Common Materials Used to Make a Window Plug
- Thin layers of MDF. While plywood or OSB can be used, MDF is heavier, and therefore, it blocks out and reflects soundwaves a lot better than these two materials.
- Soundproof acoustic foam panels
- Neoprene foam mats
- Mass loaded vinyl
- Stone wool panels
- Fiberglass panels
- Green Glue Soundproofing Compound
- Handles (for removable plugs)
Any of the above-mentioned panels or mats can be used to construct a window plug, though a combination of the above materials will result in better sound absorption and reflective properties.
If the window plug is going to be a permanent structure, you may consider adding a layer of reflective film to the side of the plug that will be pressed up against the window.
This will allow sunlight to bounce off the plug and minimize the amount of heat buildup in the space between the plug and the window pane. This is particularly important for window plugs that will be placed over windows that face the south and the west.
How to Construct a Window Insert
The style of and window and it's size are the two most important factors to consider when creating a window plug.
For instance, some windows feature an exterior sill and are flush or near flush with the interior wall. Some are the opposite and feature a deep interior window well and no exterior sill.
- Tools: Saw, Drill, Screws, Square, Utility Knife, Hammer, Level, Caulking Gun, and Stapler.
- Materials: One 1/2" x 4' x 4' MDF, Green Glue, acoustic foam, fabric, neoprene mat, spray glue, weatherstripping tape, and handles.
- Measure the interior window well's length, width, and depth. You should allocate roughly half the depth for dead-air space to help combat low-frequency noise.
- Cut the MDF board according the measurements in step 1. The goal of a window plug is to be as snug as possible.
- For the next layers, repeat the process of measuring and cutting to fit for the neoprene foam and mass loaded vinyl.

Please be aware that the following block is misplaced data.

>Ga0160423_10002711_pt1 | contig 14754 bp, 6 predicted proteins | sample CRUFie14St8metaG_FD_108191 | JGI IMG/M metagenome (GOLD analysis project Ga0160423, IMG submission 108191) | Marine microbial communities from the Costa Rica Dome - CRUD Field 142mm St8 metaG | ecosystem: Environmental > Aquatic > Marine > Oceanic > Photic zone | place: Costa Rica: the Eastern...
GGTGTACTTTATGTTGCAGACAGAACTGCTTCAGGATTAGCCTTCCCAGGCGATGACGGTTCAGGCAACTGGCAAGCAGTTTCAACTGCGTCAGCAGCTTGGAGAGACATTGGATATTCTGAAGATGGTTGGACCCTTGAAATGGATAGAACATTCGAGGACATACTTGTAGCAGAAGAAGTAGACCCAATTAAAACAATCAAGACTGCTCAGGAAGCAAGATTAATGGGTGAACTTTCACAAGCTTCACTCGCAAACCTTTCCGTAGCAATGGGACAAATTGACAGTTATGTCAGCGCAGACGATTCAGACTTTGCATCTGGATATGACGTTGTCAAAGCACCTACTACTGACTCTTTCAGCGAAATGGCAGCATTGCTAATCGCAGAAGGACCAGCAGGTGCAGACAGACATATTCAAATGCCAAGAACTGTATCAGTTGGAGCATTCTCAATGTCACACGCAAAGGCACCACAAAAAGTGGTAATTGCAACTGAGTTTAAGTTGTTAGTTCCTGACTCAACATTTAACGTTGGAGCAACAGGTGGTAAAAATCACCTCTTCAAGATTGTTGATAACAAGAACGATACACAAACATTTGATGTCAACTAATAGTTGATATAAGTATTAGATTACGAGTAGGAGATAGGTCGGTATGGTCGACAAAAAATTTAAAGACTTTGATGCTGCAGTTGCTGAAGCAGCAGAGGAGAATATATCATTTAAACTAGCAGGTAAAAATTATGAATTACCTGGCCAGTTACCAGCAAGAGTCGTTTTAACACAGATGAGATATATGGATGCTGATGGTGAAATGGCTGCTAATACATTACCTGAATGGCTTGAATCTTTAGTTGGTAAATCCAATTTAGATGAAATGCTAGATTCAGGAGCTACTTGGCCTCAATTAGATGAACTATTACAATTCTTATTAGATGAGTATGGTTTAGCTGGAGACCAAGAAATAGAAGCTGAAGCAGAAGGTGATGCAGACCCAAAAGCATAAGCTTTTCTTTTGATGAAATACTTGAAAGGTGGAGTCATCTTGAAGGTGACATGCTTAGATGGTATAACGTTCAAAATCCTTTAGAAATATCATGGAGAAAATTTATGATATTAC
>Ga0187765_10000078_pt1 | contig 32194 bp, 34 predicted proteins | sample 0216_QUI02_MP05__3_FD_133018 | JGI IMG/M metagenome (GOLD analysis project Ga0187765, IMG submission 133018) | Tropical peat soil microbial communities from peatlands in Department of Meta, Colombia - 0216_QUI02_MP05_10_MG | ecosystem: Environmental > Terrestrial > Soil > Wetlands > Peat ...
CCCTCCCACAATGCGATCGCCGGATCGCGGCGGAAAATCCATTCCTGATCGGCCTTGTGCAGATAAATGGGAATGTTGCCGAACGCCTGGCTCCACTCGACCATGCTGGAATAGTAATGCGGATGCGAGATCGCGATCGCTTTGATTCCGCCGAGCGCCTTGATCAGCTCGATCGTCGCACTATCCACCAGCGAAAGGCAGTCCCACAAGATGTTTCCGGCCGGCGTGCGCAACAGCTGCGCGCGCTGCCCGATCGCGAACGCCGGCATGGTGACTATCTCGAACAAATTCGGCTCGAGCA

- Attach these materials to the MDF with bond or spray glue. To further secure them, use a staple gun.
- Lastly, attach handles to the outer MDF board to make making moving the plug easier.
*Consider using weatherstripping on the inside of the window frame to help create a snug fit and to prevent air leaks.
What Benefits Do Window Plugs Offer?
Window plugs offer several benefits, the most notable of which include:
They can significantly reduce the transmission of soundwaves.
Window plugs seal gaps around the window, which helps to minimize thermal energy loss. Meaning, they prevent conditioned and heated indoor air from traveling out of the window and prevent hot and cold outdoor air from traveling into the window.
Since they block out light, window plugs can help to prevent your furniture, flooring, and decorative elements from becoming faded or discolored.
They’re a much more cost-effective option than soundproofing windows or hanging additional windows.
What are the Disadvantages of Window Plugs?
Though window plugs do provide a number of benefits, there are a few downsides that should be kept in mind:
Depending on the materials and construction, they may not be able to block out low-frequency sounds, so they may not be able to block out all unwanted noise.
The larger they are, the bulkier they are. Big, bulky soundproof window plugs can be difficult to move and hard to store.
When they are in place, the window cannot be used; meaning that you cannot open the window for fresh air, you can’t see through the window, and sunlight will not pass through the window.
For these reasons, we highly recommend engineering the insert to be removable.
Summing It Up
If you’re looking for a budget-friendly way to prevent noise from traveling through your windows, consider using window plugs.
These structures can prove to be a very effective soundproofing solution for windows. They're also a much more cost-effective option than replacing an existing window.